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Ganji warns of political explosion

By Jonathan Lyons

TEHRAN, Jan 22 (Reuters) - Iranian journalist Akbar Ganji, who recently received a 10-year jail sentence for dissent, warned on Monday of a political explosion unless conservatives eased pressure on the reform movement. Ganji reaction

In his first interview since his conviction with six other activists earlier this month, Ganji said he was honoured to stand up for his ideals in the face of what he called dictatorship and religious intolerance.

A Revolutionary Court sentenced Ganji for his part in a Berlin conference on reform in Iran, which prosecutors said undermined national security.

His sentence drew international condemnation and a planned visit by German Chancellor Gerhard Schroeder to Iran is now in question. Tehran responded by decrying what it called interference in its internal affairs.

"I am a prisoner of conscience cum political prisoner, and it is a great honour for a man to defend his ideas against dictators," Ganji said in written responses from Tehran's Evin prison to questions from Reuters, relayed by an intermediary.

"Slowly, step by step, the fascist interpretation of religion will lead to terrorist acts and other crimes which take place with the sole aim of shedding blood and demanding blood in return.

"Future events may act as the detonator for an explosion" unless the conservative establishment eased the pressure on President Mohammad Khatami and the broader reform movement.


The Revolutionary Court sentenced Ganji to four years in jail for his part in the Berlin conference, four more for possessing a confidential government bulletin, 18 months for insulting the late revolutionary leader Ayatollah Rohullah Khomeini and six months for spreading propaganda against Iran's Islamic system.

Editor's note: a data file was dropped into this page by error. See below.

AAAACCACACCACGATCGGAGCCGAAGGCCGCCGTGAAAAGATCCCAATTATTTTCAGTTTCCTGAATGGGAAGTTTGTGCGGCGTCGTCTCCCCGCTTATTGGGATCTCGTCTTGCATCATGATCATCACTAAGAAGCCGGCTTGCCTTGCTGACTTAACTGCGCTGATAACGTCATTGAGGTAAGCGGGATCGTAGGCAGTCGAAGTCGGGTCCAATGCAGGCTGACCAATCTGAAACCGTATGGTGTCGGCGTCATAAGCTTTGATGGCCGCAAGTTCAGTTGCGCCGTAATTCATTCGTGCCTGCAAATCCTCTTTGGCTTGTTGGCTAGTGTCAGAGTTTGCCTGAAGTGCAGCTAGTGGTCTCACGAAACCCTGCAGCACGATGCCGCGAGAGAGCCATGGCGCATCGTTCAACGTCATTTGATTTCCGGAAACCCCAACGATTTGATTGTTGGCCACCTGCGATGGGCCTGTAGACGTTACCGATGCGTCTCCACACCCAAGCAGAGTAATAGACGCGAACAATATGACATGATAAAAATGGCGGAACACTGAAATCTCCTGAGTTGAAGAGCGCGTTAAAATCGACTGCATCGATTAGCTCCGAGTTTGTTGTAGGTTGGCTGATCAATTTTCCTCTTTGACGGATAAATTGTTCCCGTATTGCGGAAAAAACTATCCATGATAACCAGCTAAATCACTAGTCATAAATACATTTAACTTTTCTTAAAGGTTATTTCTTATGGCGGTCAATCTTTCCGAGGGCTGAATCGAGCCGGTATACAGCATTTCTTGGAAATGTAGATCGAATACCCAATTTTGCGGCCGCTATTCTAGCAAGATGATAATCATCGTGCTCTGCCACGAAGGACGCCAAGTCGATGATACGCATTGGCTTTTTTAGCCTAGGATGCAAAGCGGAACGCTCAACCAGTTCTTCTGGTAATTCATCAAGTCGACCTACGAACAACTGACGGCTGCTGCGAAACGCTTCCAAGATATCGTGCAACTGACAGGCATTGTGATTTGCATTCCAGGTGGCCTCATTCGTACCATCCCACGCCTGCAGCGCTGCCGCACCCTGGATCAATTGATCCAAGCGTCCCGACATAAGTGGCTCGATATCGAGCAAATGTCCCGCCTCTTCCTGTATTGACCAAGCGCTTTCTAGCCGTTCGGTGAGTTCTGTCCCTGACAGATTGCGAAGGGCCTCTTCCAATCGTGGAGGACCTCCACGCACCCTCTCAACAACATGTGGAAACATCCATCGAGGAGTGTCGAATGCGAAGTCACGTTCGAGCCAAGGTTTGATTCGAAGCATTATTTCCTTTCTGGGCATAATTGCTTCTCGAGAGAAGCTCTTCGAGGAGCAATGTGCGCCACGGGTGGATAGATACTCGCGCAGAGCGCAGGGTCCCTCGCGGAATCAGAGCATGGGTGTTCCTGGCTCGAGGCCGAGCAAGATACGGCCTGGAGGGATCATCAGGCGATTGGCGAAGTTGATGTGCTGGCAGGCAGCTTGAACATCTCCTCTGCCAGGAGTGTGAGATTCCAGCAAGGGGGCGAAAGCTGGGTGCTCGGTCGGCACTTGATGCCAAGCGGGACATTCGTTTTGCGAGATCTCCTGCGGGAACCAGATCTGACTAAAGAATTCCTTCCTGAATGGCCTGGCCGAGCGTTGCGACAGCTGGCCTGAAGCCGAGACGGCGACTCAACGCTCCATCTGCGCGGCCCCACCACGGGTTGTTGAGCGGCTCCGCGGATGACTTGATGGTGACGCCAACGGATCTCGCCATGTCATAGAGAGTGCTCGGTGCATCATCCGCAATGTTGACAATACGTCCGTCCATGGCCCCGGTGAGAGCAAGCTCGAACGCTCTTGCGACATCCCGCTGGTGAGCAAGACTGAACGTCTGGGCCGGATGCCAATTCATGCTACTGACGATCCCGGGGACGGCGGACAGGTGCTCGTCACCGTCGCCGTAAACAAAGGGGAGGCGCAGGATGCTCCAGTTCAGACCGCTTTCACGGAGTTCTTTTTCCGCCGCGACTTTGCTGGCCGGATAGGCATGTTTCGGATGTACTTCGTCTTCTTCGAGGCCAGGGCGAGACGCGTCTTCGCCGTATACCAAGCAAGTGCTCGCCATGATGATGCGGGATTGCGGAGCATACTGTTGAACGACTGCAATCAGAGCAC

Six others received lesser jail terms or fines.

The Heinrich Boell Foundation organised the conference, which was hijacked by banned exile opposition groups in a bid to discredit the Iranian reform movement.

Videos of the conference, replayed endlessly on state television, showed a woman in short sleeves dancing -- an affront to Iran's strict social mores.

Ganji, a veteran revolutionary, had already drawn the wrath of hardliners for alleging complicity among senior clerics and state officials in the "mystery murders" of secular dissidents.

He shares a cell with three other well-known reformists.

The four cellmates, including Mashallah Shamsolvaezin -- the dean of the now-banned reformist press -- represent a cross- section of the movement that first grouped behind Khatami ahead of his May 1997 electoral landslide.

Emaddedin Baqi, a theology student turned crusading journalist, and Latif Safari, a former parliamentarian and pro-reform newspaper publisher, also share their cell, equipped with a desk, four beds, a refrigerator and television.

The dismantling of the free press last year by the judiciary and the jailing of its leading lights -- such as Ganji and his cellmates -- marked the beginning of a steady decline in the fortunes of Khatami and his campaign for change.


"When we talk about the reform movement, then (the word) 'stopping' is meaningless," said Shamsolvaezin, once editor and co-founder of the groundbreaking daily Jameah.

"A loss of momentum in the reform movement can only take place when the people turn their backs on their demands -- to gain freedom and liberty and to take part in the political power structure," he wrote from his prison compound.

"The people of Iran are not turning their backs on these demands."

Asked if he held out any hope for the appeals process, Ganji said it was unclear whether the higher court was truly independent of the judiciary's hardline forces.

He said real hope lay with the court of public opinion, particularly in next June's presidential elections.

"I have prepared myself to endure whatever comes my way," said Ganji, a former ideologue in the elite Revolutionary Guards.

"Iran's upheavals cannot be resolved by an isolated act, but a large popular turnout in the up-coming elections, with a majority vote for the reformists, will prove that the conservatives have no popular mandate," he said.


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